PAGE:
Teddy Kollek was there to transform Jerusalem’s unity from dream to reality.Teddy pronounced the name Jerusalem in his own special way – Yereshalayim. I believe that is closest to the way he called the city which was his life.

He certainly knew how to pronounce Jerusalem properly, if he wanted to. However, he did not. Because Teddy wanted to shape Jerusalem in his own way, in his spirit, at his own initiative, in accordance with his dreams, in his love and also his hates. He also had such things in him – quite a few.

He did not like those who walked on the grass, littered the streets of the city and instilled in it a spirit of separation and fanaticism, and who marred its views and mutilated its surroundings.

To put it mildly, he also did not like those who did not love Jerusalem as he loved it, and there were quite a few people like that as well.

Jerusalem was a marginal, slightly neglected and isolated city, far from the hubbub of action at the center of life in this country in 1967. And then, a once-in-a-lifetime, historical drama occurred. Jerusalem returned to being one city.

This exciting moment, which was unique in the history of our people, almost waited for someone who could understand its dimensions and the opportunities created. Teddy Kollek was that man.

At an age when people already begin to think of retirement, after an exceptional career of building up a kibbutz, of fighting to establish a country, of running the Prime Minister’s Office – close to his great teacher, David Ben-Gurion – Teddy Kollek jumped at the historic opportunity created and flew up, spread his wings and transformed Jerusalem into what it has become:

An exciting, diverse, culturally vibrant city with wonderful museums and theaters, the pedestrian mall, education and sports centers, a city which is expanding and building new neighborhoods, one which is becoming a center of national and international life.

In 1949, David Ben-Gurion declared Jerusalem the capital of the State of Israel. Teddy Kollek made it so.

He did not do so through the force of the memories, prayers and longing which were an inseparable part of the ethos of our people, but rather through the force of creation, construction, industriousness, enthusiasm, patience and impatience in the same measure, depending on the situation prevailing in the city.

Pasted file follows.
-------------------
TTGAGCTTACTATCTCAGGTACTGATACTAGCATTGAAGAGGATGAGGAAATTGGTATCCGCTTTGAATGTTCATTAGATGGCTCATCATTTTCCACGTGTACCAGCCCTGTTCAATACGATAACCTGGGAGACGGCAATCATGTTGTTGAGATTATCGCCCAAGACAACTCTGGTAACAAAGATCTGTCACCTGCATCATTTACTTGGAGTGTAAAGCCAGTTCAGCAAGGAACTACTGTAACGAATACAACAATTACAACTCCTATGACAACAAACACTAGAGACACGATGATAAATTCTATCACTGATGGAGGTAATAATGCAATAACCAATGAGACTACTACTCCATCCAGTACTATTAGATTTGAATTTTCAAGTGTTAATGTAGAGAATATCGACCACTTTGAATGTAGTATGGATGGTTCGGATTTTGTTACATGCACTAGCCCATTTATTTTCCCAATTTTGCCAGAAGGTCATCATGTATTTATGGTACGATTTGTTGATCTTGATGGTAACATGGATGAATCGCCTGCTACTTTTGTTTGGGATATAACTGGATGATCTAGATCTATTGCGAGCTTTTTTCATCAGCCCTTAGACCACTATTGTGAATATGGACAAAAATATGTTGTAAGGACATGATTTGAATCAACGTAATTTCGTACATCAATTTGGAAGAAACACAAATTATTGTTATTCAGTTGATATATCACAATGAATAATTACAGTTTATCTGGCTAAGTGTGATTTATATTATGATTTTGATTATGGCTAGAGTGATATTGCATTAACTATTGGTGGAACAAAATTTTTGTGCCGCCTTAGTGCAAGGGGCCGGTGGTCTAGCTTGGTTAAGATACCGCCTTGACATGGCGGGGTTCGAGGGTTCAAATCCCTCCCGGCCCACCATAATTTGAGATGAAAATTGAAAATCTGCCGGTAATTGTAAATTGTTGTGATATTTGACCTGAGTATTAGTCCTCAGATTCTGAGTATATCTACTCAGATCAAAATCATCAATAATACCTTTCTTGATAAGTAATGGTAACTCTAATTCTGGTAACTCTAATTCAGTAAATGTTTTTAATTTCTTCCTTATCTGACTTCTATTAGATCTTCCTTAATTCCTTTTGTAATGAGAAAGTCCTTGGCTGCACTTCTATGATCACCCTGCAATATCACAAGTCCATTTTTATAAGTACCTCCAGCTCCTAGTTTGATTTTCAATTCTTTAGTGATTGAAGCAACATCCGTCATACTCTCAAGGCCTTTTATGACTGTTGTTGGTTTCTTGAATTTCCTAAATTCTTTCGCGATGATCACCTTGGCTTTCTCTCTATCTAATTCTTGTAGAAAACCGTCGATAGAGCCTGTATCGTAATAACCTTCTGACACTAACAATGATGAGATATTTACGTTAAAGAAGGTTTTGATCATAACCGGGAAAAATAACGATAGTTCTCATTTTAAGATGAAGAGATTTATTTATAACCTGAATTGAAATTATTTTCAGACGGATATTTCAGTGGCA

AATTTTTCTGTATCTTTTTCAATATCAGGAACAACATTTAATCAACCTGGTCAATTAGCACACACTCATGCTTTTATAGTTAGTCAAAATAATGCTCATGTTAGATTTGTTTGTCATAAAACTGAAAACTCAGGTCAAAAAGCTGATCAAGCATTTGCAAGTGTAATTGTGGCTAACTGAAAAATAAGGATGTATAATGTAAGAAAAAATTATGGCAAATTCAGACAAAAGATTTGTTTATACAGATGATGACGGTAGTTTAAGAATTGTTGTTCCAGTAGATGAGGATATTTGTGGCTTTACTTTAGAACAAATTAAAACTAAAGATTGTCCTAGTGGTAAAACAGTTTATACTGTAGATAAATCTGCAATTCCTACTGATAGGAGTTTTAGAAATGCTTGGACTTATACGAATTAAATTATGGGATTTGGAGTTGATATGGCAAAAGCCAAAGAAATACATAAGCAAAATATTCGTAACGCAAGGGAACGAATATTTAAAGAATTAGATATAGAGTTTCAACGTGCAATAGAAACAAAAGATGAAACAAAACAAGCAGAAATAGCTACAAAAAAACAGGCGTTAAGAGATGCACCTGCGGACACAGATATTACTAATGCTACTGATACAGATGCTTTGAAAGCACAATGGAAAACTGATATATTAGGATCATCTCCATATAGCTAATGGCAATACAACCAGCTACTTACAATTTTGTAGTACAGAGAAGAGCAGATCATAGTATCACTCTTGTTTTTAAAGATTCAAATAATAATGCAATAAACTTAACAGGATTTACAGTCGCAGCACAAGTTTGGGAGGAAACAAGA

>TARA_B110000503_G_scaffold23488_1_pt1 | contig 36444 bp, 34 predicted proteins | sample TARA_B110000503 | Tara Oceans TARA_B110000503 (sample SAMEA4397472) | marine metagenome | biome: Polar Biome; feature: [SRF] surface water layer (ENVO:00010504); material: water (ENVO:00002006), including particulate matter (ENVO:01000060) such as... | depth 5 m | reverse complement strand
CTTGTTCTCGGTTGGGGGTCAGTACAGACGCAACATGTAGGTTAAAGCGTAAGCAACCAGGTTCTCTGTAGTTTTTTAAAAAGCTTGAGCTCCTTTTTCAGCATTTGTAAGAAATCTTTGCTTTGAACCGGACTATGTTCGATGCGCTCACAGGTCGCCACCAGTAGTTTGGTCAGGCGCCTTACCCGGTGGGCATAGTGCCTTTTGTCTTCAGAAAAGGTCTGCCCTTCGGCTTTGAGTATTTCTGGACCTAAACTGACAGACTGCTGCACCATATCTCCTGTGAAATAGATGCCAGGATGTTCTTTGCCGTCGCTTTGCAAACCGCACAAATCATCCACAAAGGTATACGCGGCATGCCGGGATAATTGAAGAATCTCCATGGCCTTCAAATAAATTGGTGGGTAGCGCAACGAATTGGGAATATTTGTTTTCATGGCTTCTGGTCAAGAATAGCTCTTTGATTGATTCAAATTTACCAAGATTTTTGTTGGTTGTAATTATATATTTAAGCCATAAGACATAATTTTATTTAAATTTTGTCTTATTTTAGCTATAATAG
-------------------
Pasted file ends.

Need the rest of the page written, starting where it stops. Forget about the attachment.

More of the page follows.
Teddy Kollek made Jerusalem his, made it the center of his existence and infected personalities around the world, who could not resist his personal charm and total dedication to realizing his goals vis-a -vis the city, with his enthusiastic spirit.

The poet Yehuda Amichai wrote, “It is sad to be the mayor of Jerusalem.” He did not write those lines about Teddy, rather his predecessor. It was not sad for Teddy. He was happy to be mayor, and knew to spread his happiness to those around him. There were mayors before him who built and labored and contributed to the city. There were those who came after him, and there will even be more. There will never be another Teddy Kollek.

Once in a lifetime – in our lifetime – the city of Jerusalem was unified. And, luckily, Teddy was there to transform the unity from dream to reality.

Jerusalem – unlike any other city in the world – is treasured in infinite memories, those from long ago, of kings, leaders, prophets and preachers at the gates, all of which fit into its wonderful, diverse and colorful music.

At the center of this experience, another name has been added, and from now on it will be an inseparable part of all that was and all that will be.

May Teddy’s memory be blessed – and live forever in this city.

(The above eulogy was given at Teddy Kollek’s funeral last week)